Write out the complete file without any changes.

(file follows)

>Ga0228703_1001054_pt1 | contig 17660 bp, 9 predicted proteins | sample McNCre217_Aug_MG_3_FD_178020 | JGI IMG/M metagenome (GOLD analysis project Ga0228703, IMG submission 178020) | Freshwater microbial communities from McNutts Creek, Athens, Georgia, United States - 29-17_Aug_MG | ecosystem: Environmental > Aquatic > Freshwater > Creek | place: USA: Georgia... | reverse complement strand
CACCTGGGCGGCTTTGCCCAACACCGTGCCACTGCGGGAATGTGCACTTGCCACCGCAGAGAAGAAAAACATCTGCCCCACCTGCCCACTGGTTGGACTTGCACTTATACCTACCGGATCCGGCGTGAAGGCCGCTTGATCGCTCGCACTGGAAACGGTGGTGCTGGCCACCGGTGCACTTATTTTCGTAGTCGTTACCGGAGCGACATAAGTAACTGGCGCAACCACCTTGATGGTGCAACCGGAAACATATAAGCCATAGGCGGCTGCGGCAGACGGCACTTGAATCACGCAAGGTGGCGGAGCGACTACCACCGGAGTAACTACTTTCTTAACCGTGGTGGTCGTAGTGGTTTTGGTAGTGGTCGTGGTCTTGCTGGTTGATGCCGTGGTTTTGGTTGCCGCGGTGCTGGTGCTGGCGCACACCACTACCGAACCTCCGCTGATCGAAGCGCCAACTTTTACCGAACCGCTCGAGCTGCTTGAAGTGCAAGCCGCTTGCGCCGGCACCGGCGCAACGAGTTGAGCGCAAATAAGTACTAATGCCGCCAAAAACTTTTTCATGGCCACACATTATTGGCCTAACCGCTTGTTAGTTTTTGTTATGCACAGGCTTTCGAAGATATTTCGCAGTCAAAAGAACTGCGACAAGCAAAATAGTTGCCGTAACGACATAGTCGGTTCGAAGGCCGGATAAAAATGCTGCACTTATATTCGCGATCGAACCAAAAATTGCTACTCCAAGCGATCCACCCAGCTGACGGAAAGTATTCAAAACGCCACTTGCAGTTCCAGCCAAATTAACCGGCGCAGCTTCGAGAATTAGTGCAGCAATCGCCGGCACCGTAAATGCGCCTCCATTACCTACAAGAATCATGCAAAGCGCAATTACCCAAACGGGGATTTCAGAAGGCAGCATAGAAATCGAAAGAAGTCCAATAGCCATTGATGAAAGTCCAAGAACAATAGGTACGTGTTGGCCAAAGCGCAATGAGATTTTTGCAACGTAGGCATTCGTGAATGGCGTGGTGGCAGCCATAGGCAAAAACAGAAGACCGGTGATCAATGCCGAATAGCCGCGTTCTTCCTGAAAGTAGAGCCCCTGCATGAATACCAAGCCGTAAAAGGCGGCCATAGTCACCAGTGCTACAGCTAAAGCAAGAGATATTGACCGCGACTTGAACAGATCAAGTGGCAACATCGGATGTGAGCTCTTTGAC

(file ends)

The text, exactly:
>Ga0228703_1001054_pt1 | contig 17660 bp, 9 predicted proteins | sample McNCre217_Aug_MG_3_FD_178020 | JGI IMG/M metagenome (GOLD analysis project Ga0228703, IMG submission 178020) | Freshwater microbial communities from McNutts Creek, Athens, Georgia, United States - 29-17_Aug_MG | ecosystem: Environmental > Aquatic > Freshwater > Creek | place: USA: Georgia... | reverse complement strand
CACCTGGGCGGCTTTGCCCAACACCGTGCCACTGCGGGAATGTGCACTTGCCACCGCAGAGAAGAAAAACATCTGCCCCACCTGCCCACTGGTTGGACTTGCACTTATACCTACCGGATCCGGCGTGAAGGCCGCTTGATCGCTCGCACTGGAAACGGTGGTGCTGGCCACCGGTGCACTTATTTTCGTAGTCGTTACCGGAGCGACATAAGTAACTGGCGCAACCACCTTGATGGTGCAACCGGAAACATATAAGCCATAGGCGGCTGCGGCAGACGGCACTTGAATCACGCAAGGTGGCGGAGCGACTACCACCGGAGTAACTACTTTCTTAACCGTGGTGGTCGTAGTGGTTTTGGTAGTGGTCGTGGTCTTGCTGGTTGATGCCGTGGTTTTGGTTGCCGCGGTGCTGGTGCTGGCGCACACCACTACCGAACCTCCGCTGATCGAAGCGCCAACTTTTACCGAACCGCTCGAGCTGCTTGAAGTGCAAGCCGCTTGCGCCGGCACCGGCGCAACGAGTTGAGCGCAAATAAGTACTAATGCCGCCAAAAACTTTTTCATGGCCACACATTATTGGCCTAACCGCTTGTTAGTTTTTGTTATGCACAGGCTTTCGAAGATATTTCGCAGTCAAAAGAACTGCGACAAGCAAAATAGTTGCCGTAACGACATAGTCGGTTCGAAGGCCGGATAAAAATGCTGCACTTATATTCGCGATCGAACCAAAAATTGCTACTCCAAGCGATCCACCCAGCTGACGGAAAGTATTCAAAACGCCACTTGCAGTTCCAGCCAAATTAACCGGCGCAGCTTCGAGAATTAGTGCAGCAATCGCCGGCACCGTAAATGCGCCTCCATTACCTACAAGAATCATGCAAAGCGCAATTACCCAAACGGGGATTTCAGAAGGCAGCATAGAAATCGAAAGAAGTCCAATAGCCATTGATGAAAGTCCAAGAACAATAGGTACGTGTTGGCCAAAGCGCAATGAGATTTTTGCAACGTAGGCATTCGTGAATGGCGTGGTGGCAGCCATAGGCAAAAACAGAAGACCGGTGATCAATGCCGAATAGCCGCGTTCTTCCTGAAAGTAGAGCCCCTGCATGAATACCAAGCCGTAAAAGGCGGCCATAGTCACCAGTGCTACAGCTAAAGCAAGAGATATTGACCGCGACTTGAACAGATCAAGTGGCAACATCGGATGTGAGCTCTTTGAC